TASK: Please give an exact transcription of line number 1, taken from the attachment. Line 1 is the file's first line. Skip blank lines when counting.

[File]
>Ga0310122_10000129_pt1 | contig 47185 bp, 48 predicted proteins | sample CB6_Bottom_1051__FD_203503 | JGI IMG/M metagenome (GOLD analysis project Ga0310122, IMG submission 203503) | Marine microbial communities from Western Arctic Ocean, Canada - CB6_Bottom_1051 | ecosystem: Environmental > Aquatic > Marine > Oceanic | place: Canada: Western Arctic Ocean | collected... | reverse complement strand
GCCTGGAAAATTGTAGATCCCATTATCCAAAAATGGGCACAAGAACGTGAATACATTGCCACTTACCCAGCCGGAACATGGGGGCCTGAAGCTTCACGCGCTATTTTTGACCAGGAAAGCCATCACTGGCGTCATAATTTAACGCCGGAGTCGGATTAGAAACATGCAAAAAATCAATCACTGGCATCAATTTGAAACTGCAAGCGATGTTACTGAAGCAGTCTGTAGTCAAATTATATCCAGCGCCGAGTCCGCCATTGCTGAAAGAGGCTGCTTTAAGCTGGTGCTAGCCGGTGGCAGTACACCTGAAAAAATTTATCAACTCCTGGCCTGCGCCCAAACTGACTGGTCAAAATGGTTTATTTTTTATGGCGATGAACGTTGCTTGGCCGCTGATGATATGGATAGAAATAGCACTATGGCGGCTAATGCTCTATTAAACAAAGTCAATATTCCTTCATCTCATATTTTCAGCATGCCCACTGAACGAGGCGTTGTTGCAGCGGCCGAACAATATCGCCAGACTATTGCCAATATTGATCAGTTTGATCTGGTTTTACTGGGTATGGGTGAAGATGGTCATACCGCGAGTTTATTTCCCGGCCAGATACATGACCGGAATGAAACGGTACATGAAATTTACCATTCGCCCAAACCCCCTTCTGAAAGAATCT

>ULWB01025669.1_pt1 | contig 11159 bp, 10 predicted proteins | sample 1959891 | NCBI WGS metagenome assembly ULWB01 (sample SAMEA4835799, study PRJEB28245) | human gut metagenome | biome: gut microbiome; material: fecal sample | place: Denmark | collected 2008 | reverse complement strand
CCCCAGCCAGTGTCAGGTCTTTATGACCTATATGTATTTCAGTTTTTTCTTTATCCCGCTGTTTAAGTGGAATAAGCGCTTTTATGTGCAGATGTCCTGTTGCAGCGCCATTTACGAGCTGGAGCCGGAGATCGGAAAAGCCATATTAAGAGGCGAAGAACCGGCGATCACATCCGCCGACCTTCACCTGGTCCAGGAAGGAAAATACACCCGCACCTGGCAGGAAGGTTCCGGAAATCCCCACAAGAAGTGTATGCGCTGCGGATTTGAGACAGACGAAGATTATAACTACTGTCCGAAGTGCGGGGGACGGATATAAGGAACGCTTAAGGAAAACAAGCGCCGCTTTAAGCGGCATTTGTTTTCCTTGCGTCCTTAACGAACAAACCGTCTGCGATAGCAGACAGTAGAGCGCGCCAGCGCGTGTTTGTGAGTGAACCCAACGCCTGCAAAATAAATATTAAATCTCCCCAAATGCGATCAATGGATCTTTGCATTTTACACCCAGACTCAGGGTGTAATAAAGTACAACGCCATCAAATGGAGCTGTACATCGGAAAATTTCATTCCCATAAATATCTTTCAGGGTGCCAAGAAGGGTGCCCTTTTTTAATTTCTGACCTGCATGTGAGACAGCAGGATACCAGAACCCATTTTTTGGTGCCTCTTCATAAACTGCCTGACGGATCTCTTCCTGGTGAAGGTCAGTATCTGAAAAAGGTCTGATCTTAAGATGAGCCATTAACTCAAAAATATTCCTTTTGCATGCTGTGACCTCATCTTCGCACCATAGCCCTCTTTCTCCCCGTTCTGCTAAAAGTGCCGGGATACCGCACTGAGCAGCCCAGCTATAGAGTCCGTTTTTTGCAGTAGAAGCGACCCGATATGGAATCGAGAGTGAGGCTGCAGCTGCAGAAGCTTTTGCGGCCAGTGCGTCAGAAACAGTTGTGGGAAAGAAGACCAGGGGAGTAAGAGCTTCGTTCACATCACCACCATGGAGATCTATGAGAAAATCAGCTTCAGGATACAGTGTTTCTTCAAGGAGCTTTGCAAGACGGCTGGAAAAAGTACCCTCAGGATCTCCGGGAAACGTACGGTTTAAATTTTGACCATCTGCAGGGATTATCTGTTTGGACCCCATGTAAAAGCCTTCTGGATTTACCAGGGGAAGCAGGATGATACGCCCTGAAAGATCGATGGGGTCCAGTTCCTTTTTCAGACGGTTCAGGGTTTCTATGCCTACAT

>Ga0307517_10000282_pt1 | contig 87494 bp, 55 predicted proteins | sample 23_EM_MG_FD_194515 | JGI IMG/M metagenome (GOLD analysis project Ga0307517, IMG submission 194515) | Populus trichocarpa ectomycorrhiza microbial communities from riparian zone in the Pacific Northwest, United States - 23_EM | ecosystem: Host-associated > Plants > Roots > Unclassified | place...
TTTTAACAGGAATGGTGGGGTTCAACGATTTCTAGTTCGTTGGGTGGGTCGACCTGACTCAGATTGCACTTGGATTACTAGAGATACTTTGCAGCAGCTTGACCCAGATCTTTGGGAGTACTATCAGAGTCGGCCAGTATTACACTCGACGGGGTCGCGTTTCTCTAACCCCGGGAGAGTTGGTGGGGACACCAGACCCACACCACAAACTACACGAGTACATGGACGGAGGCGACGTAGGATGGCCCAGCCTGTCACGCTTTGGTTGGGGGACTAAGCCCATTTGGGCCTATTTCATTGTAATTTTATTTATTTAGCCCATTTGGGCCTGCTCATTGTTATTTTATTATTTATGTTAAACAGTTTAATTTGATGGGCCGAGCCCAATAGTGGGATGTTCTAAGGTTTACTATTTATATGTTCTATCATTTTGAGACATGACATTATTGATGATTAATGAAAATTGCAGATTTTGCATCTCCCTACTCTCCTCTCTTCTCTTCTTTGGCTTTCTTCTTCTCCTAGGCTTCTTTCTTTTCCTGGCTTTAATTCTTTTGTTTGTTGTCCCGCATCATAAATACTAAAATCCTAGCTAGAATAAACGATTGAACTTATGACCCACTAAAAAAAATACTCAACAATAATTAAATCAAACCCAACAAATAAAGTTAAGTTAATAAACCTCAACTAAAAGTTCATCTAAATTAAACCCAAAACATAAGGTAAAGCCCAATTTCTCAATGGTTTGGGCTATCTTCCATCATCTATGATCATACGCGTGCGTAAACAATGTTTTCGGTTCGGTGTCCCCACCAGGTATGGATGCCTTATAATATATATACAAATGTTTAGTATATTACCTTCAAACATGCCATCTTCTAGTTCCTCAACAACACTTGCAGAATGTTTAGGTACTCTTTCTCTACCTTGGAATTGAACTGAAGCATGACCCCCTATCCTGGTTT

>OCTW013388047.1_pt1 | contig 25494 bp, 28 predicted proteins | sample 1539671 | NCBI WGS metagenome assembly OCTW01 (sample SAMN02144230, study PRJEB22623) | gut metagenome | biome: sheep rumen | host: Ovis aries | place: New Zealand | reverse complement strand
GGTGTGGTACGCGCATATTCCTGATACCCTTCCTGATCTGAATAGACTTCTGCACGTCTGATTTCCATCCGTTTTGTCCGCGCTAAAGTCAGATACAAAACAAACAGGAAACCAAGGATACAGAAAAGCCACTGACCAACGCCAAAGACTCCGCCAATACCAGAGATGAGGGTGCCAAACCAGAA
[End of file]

>Ga0310122_10000129_pt1 | contig 47185 bp, 48 predicted proteins | sample CB6_Bottom_1051__FD_203503 | JGI IMG/M metagenome (GOLD analysis project Ga0310122, IMG submission 203503) | Marine microbial communities from Western Arctic Ocean, Canada - CB6_Bottom_1051 | ecosystem: Environmental > Aquatic > Marine > Oceanic | place: Canada: Western Arctic Ocean | collected... | reverse complement strand